Understanding market transformations as a key to build hyperscaling platforms

PLATFORM INNOVATION KIT > P4F Podcast > Understanding market transformations as a key to build hyperscaling platforms

In our latest conversation with Josef Brunner, CEO of leading IoT platform relayr, we talked about key success factors for building a platform business. And he was clear right from the beginning that it is not about technology, it’s about focusing on outcomes for the customers and to understand market transformations. Only when you understand bigger trends and market shifts you can build a platform business to be ready at the right time at the right market.


Josef Brunner is an entrepreneur at heart and the CEO of Relayr, his fourth company (and his last one according to him).

Relayr, which was founded in 2015 in Berlin and acquired in 2018[NDL1], is the company you call when you want to transform your business from CAPEX to OPEX : in other words, if you have machines, whatever the purpose of the machine may be, be it grinding diamonds or cutting metal sheets, you can convert it into an “as a service model” with Relayr.

Keeping the complexity away

Building multiple companies is a journey full of learnings and starting Relayr was no exception to the rule for Joseph. His previous companies were all addressing one specific problem, in a given market, with one dedicated product. Therefore it was relatively easy to launch and scale these companies. But Relayr is different as it provides something very abstract: a middleware and a technology foundation to enable new business models. How do you sell this to customers?

As Josef simplifies:  it is easier to describe the company as “to get from CAPEX to OPEX”, than by explaining the technology behind it. This is actually one of his main journey’s learnings: keeping the complexity away from the customer and avoiding mentioning technology.

Focusing on outcomes

According to Joseph, the key is to “simplify the value proposition, solve the problem holistically for the customer, put the outcome at the centre of everything that you do. Stop selling technology to technologists, sell outcomes to businesspeople.” Everything else: the machine, the technology risk transfer, finances…, all these tools only exist to deliver that outcome.

A recent example of a customer engagement was Trumpf, a global market leader in producing  laser cutting machines. Relayr worked with Trumpf to come up with a pay-per-use model that focused on making Trumpf’s customer more successful by guaranteeing they were getting the best results with the best price in the market.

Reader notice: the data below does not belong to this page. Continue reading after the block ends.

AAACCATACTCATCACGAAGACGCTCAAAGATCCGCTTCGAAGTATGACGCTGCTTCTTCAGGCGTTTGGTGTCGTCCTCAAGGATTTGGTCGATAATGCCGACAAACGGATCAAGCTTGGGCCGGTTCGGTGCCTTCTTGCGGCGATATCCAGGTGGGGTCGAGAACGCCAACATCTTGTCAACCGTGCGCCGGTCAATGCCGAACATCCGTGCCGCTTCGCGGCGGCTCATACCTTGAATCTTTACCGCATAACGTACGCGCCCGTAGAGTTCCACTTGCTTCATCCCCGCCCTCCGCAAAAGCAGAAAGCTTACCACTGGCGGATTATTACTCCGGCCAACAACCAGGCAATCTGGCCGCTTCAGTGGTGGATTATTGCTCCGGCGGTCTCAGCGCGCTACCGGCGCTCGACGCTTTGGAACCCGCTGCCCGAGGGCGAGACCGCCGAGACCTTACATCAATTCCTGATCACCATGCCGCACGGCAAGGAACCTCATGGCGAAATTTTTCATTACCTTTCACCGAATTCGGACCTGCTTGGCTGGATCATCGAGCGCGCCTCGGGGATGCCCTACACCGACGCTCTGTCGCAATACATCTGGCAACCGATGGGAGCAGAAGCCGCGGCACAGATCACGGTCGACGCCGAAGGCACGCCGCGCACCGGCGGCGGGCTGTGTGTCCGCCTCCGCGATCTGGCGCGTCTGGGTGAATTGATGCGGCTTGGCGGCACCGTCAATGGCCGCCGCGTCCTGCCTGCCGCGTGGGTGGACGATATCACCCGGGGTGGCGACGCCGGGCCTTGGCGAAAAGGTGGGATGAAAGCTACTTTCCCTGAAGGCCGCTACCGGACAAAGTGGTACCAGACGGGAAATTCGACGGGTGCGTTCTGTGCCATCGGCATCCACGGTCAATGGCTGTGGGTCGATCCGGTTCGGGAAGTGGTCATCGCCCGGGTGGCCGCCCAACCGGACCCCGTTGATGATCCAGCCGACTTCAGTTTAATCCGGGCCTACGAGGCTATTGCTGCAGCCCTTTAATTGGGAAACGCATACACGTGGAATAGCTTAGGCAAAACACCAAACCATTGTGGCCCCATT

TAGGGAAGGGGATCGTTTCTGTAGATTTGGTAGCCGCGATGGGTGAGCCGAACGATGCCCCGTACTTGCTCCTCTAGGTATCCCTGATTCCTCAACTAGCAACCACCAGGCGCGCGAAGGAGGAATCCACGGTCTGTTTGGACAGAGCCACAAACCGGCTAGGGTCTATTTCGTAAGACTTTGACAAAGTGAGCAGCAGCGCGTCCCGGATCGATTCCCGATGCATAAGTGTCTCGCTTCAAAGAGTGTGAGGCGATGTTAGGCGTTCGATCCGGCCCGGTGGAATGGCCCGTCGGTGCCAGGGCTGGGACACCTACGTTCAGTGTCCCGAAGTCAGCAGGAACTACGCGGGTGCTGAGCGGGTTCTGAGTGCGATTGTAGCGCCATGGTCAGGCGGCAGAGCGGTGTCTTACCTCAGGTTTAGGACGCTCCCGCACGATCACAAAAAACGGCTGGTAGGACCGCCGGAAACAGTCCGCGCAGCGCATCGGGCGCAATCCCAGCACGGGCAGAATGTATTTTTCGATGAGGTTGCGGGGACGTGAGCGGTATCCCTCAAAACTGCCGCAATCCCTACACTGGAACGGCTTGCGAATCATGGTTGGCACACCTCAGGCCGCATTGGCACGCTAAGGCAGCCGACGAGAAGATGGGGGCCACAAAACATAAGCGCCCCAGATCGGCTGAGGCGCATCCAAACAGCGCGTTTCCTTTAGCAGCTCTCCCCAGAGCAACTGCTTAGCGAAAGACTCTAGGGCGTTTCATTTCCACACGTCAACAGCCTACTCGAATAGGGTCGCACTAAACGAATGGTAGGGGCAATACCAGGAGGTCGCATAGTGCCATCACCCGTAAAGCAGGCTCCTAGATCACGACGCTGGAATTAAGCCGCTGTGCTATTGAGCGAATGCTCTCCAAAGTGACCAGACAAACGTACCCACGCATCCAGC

This sums up a key lesson for platforms, as they play the middle-man role and are based on sophisticated technology: focus on the customer problem and sell solutions, not technology.

Beyond customer problem: Market transformations drivers

Josef did not go through this journey on a single-handed race. He had mentors to learn from: for instance, John Chambers always advised him to“ not focus on a product, a problem, or a specific market, but to focus on a market transformation or focus on problems arising when transitioning from one market to another”. Indeed, Cisco started off as a routing company, but then quickly realized that B2B networks were rising, so they bought a switching company. This is the biggest capability you need.

“If you don’t only drive market transformations, but you can also foresee those trends. And as soon as the market transformation is happening, you have an offer, ready to capitalize.”

And today, Joseph thinks energy efficiency is the biggest market transformation of our time, and that entrepreneurs have not started to grasp it. As governments and societies are pushing to get rid of fossil fuel powered economies and adopt renewable energies, energy waste management is taking a bigger role for industries.

By addressing inefficiencies and waste in our global economy, the way we produce, ship and sell, we would make a major leap forward.

Joseph considers that by reducing waste, we would not need to radically change our way of life. We could just have the same one, but more efficient. That’s the solution we should investigate. Take the internet as an example: consuming a lot of energy through the IP protocol in an exponential way, significantly more than the airline industry. We could easily save a few percent of the global energy consumption if we were able to make this more efficient.

One last piece of advice

If he had to conclude, Josef would advise:

“Place the needs and the problems of your customers at the centre of what you do, don’t have a romantic relationship with technology, have a romantic relationship with the business case.​“​

Thank you Josef for the great conversation and the insights.

The complete episode can be listed at your favorite podcast provider.

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